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A Walk In The Slaughters

The Slaughters

Perfect for a family walk, the easy trail between the Slaughters is about a mile in length. At the time, everyone except the two year old could walk the entire trail. Since it’s unpaved, the trail is unfit for strollers, so we used an Ergo. (The trail wasn’t very busy, either, though that might have just been because of the rain!)

It was a dreary September day, when the sky was dark and the smell of rain was in the air. Our destination was the Lower Slaughters. From there, we would continue to the Upper Slaughters – hopefully before the rain hit. Looking up at the constantly darkening sky, I had my doubts, but that was all the more reason for the family to hurry. After wrestling the two toddlers into the car, we realized that we had forgotten the raincoats, and judging by the sky, it looked as if we might need them.

We followed the trail down a narrow lane, filled with muddy puddles of water from the recent rain, and entered a field. The two youngest started a game of ‘Go, Go, Go, Stop’ and the whole family joined in – until the first raindrops started to fall. They came slowly at first, but we knew the storm would escalate. Hurrying along the path, we reached the trees, just as the clouds burst over our heads. As a result, we were thoroughly soaked, and as we went on, the shower turned into a downpour. We walked into Upper Slaughter completely drenched.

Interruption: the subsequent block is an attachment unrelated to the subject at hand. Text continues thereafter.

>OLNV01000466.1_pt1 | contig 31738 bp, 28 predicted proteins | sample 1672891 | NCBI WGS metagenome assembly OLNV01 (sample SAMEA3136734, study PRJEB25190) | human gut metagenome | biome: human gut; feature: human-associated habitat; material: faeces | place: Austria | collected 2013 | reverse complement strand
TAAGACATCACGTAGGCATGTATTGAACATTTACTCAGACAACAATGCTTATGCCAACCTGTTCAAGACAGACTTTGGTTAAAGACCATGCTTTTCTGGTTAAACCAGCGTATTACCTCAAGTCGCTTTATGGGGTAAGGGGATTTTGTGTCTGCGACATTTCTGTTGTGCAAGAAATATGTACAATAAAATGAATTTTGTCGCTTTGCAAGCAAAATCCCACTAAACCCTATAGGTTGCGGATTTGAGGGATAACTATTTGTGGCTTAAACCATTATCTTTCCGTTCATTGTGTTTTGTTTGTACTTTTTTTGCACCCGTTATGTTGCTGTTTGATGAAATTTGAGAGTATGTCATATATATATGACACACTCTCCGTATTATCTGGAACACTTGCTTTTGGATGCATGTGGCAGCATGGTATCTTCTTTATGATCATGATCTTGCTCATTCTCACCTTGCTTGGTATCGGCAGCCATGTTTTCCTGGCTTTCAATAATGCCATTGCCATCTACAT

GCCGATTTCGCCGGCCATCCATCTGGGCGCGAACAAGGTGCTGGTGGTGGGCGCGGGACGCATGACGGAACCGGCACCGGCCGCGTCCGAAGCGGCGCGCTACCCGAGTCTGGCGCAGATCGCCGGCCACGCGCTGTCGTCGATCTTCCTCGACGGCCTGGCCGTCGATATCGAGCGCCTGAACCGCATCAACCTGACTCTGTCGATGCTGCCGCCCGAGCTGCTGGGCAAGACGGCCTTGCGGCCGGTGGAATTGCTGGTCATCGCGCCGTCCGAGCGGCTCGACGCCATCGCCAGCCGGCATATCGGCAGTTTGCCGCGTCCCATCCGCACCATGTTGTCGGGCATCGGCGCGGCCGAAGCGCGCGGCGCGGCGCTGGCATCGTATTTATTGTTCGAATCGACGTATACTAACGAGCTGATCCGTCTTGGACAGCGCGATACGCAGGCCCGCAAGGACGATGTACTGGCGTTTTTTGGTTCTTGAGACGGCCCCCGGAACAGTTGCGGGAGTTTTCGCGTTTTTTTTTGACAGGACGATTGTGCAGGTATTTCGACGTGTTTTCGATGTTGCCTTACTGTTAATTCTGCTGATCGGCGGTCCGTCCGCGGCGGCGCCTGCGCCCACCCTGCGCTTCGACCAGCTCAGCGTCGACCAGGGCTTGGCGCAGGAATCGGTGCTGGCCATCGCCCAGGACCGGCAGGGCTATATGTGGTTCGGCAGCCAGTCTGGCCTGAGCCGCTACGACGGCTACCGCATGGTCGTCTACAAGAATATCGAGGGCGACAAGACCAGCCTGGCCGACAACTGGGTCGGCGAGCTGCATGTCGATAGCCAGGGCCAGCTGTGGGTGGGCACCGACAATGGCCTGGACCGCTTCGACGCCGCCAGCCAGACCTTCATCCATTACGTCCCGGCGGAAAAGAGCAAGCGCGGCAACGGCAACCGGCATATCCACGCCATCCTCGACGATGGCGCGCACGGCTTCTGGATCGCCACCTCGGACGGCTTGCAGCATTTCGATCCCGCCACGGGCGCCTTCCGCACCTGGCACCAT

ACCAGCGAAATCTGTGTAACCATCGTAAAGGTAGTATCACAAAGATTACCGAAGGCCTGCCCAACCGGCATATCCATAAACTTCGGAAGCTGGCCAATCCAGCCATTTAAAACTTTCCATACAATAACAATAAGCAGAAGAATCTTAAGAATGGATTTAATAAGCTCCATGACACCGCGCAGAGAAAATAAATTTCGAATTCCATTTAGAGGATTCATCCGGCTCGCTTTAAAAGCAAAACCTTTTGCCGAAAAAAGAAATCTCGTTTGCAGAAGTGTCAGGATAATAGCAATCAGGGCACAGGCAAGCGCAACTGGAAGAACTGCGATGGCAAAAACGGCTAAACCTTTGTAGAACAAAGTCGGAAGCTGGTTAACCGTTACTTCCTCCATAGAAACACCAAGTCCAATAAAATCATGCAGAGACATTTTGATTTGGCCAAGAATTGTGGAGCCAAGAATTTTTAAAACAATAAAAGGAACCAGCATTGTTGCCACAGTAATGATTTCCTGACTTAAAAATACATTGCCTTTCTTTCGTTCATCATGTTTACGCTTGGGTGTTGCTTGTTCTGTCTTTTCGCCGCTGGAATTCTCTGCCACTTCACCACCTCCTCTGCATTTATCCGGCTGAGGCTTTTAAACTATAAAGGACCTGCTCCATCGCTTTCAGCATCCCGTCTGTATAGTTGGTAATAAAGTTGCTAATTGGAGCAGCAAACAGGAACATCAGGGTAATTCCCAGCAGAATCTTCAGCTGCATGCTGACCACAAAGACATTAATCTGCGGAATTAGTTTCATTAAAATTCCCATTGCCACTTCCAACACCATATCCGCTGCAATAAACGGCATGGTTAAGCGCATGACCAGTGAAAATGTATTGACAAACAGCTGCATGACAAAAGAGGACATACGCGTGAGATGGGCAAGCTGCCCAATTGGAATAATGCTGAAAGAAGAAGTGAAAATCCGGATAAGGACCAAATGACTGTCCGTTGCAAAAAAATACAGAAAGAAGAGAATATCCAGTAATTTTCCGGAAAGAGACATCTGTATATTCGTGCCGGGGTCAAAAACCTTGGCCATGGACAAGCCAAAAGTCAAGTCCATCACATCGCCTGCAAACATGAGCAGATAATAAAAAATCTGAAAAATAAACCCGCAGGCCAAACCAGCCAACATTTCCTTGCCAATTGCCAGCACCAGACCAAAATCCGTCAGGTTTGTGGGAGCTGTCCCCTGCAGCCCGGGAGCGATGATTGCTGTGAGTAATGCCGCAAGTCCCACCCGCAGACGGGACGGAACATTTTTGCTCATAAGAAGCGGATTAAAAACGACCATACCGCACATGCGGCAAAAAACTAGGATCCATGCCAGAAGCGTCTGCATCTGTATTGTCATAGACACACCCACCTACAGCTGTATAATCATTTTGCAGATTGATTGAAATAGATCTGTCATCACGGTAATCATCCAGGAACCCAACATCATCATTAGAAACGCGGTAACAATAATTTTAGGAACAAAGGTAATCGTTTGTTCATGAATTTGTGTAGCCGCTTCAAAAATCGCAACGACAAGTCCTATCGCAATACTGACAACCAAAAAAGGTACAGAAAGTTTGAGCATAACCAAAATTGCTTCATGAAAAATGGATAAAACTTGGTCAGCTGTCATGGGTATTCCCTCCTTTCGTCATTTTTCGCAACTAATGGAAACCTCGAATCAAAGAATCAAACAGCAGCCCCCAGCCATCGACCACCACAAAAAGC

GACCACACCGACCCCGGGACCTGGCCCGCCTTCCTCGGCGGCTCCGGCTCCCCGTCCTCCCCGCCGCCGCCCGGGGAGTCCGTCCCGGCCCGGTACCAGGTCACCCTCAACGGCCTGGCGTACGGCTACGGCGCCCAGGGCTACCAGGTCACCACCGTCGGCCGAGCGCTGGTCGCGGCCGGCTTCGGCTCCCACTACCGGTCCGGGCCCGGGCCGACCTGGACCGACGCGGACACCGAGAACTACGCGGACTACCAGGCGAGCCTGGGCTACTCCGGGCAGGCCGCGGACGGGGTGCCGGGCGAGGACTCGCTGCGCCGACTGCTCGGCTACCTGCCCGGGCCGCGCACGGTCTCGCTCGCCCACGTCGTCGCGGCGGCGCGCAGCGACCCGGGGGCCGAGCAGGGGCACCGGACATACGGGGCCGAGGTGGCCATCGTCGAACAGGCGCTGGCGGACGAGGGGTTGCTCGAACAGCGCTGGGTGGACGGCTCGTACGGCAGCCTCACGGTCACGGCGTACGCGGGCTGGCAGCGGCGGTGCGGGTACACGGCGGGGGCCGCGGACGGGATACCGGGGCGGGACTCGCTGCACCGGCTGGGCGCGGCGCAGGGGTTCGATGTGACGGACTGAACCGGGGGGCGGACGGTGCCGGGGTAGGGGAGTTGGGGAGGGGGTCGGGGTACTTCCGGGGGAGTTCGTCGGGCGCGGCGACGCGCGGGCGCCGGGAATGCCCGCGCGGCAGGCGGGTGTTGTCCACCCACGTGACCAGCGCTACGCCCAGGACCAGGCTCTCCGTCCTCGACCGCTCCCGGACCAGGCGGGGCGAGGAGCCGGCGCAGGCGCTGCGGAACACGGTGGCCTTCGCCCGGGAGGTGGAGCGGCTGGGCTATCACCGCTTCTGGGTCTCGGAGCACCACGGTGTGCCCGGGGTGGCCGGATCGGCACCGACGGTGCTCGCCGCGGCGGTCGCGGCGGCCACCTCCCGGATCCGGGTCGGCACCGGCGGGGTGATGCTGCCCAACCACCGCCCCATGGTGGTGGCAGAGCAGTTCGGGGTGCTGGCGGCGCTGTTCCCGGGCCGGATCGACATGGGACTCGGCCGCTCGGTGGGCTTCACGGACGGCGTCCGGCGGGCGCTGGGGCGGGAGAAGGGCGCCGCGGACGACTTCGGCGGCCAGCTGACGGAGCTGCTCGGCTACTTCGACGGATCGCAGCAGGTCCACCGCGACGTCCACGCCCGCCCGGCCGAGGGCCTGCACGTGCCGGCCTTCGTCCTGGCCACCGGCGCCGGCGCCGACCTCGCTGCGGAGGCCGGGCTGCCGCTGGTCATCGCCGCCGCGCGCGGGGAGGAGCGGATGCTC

The Way Back

As we sheltered in an alcove, we took out our provisions, munching them as we talked. When the rain stopped, we headed back. Passing through a gate, we spotted a large blackberry bush. Picking handfuls of them, we ate them until our mouths turned purple. On the way back to the car, we decided to take a different trail. This trail, instead of going through the muddy lane, took us beside a wood. We spotted a yellow snail and successfully avoided a wasp’s nest.

We arrived at our car with our usual collection of sticks, rocks, and bruised knees. Despite the rain, it had been a pleasant walk.

If you enjoy visiting places where you can walk everywhere, like the Cotswolds, read our post about Whitby.

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